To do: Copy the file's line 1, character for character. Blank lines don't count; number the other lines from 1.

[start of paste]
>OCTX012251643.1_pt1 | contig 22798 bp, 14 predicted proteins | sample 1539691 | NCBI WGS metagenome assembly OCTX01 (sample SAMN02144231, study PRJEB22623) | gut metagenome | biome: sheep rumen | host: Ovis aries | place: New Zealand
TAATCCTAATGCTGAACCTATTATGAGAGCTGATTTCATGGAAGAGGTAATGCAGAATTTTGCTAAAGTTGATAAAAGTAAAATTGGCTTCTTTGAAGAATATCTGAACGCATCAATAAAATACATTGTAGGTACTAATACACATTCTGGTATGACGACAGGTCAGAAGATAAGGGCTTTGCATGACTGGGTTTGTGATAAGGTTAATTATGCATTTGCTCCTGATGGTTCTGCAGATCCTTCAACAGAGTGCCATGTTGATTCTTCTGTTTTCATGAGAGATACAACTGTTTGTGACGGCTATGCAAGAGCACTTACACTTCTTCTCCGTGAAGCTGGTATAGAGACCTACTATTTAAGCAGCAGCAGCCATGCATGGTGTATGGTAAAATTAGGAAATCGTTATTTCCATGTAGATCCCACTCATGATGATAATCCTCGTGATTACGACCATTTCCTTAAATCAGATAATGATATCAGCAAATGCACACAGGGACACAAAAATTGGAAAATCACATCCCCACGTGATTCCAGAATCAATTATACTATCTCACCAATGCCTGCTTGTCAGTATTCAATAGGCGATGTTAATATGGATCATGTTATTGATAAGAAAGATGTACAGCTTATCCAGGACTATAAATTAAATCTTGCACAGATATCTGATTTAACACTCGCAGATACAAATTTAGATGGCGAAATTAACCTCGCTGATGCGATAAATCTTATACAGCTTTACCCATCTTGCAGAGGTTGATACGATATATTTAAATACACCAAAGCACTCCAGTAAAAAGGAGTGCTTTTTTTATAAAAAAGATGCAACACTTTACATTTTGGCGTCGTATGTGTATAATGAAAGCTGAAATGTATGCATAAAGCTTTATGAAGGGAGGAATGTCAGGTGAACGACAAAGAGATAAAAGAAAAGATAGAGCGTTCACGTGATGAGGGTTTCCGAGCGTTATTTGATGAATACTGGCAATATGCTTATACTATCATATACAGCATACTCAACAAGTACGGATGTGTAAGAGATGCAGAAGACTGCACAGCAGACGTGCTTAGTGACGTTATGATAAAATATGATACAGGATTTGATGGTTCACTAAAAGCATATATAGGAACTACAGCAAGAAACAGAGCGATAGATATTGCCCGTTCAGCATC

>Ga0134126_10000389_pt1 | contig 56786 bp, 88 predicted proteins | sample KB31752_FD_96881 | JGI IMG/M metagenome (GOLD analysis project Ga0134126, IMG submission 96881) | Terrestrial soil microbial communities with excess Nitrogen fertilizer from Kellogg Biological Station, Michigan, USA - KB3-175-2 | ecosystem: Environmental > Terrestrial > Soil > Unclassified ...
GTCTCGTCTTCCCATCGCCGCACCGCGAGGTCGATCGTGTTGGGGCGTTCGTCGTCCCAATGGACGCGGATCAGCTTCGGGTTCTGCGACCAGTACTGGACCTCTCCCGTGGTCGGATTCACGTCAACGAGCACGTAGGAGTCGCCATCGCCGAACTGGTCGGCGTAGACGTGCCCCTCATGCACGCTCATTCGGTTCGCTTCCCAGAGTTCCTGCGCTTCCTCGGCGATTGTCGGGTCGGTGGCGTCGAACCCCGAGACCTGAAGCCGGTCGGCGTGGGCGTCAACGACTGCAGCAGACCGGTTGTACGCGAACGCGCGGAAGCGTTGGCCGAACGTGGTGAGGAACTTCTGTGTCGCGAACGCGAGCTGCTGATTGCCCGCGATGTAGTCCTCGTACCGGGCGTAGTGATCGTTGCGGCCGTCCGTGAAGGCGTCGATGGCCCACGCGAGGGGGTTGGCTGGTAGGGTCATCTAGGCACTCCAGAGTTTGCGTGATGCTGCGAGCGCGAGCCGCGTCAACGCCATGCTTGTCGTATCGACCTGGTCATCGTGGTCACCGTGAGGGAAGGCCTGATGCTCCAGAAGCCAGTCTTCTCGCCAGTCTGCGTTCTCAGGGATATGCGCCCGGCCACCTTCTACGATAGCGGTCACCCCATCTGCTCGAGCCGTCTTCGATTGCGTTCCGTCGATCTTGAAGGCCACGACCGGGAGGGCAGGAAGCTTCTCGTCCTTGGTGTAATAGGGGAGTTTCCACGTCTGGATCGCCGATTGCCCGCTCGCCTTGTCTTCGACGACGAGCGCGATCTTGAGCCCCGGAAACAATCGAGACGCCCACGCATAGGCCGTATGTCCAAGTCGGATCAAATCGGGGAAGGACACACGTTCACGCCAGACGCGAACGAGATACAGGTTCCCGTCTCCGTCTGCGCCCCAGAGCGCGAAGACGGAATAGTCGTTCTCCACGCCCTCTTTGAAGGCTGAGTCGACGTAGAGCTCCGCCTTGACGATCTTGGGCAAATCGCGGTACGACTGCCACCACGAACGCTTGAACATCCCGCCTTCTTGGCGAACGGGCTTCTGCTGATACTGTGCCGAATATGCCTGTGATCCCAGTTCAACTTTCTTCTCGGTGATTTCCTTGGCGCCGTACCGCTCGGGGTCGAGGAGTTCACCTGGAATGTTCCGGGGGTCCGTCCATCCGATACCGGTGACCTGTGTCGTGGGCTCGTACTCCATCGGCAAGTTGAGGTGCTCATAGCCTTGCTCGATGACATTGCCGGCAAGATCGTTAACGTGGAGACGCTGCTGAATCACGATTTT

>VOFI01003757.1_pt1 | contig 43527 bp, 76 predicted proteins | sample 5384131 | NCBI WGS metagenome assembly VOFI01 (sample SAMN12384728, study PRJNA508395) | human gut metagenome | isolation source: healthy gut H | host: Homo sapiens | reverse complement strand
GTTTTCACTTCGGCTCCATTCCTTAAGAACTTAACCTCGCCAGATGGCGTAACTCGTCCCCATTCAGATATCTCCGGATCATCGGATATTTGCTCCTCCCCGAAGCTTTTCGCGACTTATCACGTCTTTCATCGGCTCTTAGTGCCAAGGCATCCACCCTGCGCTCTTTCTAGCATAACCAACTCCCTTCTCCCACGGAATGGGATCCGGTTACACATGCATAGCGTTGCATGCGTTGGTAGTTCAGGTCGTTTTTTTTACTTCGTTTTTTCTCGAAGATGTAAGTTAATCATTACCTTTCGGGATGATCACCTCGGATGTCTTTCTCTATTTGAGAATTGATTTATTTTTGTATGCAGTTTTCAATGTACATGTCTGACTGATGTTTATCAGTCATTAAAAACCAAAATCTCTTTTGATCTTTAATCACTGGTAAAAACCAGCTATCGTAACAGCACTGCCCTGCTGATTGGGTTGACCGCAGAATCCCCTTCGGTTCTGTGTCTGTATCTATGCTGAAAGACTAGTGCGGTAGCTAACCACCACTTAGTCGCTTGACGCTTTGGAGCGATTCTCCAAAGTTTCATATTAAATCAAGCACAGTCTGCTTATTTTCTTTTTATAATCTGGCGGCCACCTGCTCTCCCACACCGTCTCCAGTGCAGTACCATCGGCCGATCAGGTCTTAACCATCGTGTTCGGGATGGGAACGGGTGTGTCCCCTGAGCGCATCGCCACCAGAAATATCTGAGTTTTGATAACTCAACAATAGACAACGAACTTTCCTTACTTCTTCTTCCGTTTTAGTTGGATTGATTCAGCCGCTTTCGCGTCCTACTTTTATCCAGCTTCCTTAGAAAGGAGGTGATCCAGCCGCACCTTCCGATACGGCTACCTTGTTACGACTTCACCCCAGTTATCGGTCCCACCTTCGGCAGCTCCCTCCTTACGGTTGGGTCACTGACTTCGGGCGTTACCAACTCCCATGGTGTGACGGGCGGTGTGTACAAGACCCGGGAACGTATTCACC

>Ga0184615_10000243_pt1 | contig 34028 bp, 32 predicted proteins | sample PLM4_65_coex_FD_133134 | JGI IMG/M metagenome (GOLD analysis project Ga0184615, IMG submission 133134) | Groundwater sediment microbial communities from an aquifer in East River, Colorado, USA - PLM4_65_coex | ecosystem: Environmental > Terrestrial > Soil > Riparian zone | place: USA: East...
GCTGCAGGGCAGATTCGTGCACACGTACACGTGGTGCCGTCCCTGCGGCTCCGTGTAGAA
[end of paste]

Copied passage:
>OCTX012251643.1_pt1 | contig 22798 bp, 14 predicted proteins | sample 1539691 | NCBI WGS metagenome assembly OCTX01 (sample SAMN02144231, study PRJEB22623) | gut metagenome | biome: sheep rumen | host: Ovis aries | place: New Zealand